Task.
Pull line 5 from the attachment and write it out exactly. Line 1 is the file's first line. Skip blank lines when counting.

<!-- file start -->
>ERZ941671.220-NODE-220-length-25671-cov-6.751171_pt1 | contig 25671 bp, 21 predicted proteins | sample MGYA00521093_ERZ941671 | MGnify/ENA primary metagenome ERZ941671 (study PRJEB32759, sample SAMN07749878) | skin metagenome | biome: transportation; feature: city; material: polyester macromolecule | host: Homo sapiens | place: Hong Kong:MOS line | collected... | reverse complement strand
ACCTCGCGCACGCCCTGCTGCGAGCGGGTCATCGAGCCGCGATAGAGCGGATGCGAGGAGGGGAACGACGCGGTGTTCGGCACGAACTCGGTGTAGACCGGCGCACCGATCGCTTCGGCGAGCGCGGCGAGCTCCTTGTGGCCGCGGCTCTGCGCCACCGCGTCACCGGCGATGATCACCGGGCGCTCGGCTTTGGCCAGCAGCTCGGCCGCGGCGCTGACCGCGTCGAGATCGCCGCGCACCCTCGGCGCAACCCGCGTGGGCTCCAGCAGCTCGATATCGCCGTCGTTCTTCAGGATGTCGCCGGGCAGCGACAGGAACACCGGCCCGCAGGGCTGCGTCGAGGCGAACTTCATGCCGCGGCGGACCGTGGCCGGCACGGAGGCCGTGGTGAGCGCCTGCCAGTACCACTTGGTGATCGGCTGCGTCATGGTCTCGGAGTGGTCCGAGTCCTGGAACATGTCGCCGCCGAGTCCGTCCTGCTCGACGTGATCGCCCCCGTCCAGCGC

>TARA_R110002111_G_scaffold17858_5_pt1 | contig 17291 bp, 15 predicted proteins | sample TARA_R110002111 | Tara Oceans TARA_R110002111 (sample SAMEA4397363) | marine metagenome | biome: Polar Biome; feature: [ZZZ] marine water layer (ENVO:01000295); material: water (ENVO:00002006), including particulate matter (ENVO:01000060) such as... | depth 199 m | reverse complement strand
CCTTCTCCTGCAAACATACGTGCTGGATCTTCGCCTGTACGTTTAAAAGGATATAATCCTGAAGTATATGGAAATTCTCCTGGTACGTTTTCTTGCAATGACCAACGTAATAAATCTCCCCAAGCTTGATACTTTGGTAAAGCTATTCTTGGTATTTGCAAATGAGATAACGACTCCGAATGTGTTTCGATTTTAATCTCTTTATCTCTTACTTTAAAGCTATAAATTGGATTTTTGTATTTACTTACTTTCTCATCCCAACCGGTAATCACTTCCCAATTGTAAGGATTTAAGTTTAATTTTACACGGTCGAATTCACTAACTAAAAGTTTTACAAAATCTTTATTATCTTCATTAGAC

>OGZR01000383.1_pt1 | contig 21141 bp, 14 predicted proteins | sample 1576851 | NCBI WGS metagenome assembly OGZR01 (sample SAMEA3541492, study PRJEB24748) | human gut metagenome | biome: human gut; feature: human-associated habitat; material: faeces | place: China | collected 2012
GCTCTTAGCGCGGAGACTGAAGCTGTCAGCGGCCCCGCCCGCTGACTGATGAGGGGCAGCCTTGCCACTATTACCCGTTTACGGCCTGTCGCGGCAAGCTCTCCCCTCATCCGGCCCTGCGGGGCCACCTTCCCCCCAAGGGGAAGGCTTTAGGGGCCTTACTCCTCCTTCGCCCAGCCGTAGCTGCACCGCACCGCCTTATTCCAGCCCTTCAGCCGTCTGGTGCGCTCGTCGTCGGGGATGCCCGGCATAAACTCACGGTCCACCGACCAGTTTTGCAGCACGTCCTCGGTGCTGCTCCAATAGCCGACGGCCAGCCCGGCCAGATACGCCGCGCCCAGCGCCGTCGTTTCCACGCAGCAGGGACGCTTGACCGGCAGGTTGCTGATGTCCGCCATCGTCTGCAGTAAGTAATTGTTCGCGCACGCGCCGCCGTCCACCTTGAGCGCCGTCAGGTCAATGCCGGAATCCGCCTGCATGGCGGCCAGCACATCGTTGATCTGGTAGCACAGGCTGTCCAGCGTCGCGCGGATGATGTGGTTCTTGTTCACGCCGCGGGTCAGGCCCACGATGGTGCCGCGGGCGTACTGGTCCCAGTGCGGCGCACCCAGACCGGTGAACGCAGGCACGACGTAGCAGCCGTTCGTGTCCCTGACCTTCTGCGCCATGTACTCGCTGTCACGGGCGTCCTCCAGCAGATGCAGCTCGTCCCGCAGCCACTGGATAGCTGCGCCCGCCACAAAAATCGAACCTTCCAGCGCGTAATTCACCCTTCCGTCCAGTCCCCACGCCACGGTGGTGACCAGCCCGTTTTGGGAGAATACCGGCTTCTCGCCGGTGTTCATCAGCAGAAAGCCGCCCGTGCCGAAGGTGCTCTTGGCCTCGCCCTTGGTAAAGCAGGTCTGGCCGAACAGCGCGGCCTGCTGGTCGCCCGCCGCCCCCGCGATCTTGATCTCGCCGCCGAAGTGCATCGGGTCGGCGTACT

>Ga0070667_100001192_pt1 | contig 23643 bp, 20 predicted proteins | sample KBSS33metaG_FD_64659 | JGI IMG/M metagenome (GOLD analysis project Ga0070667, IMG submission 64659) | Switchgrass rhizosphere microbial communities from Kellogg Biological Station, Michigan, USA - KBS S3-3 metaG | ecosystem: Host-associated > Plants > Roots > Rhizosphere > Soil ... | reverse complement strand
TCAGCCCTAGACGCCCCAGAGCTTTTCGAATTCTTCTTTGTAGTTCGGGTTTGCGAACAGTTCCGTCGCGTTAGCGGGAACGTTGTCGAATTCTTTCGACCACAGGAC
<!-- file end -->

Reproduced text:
>OGZR01000383.1_pt1 | contig 21141 bp, 14 predicted proteins | sample 1576851 | NCBI WGS metagenome assembly OGZR01 (sample SAMEA3541492, study PRJEB24748) | human gut metagenome | biome: human gut; feature: human-associated habitat; material: faeces | place: China | collected 2012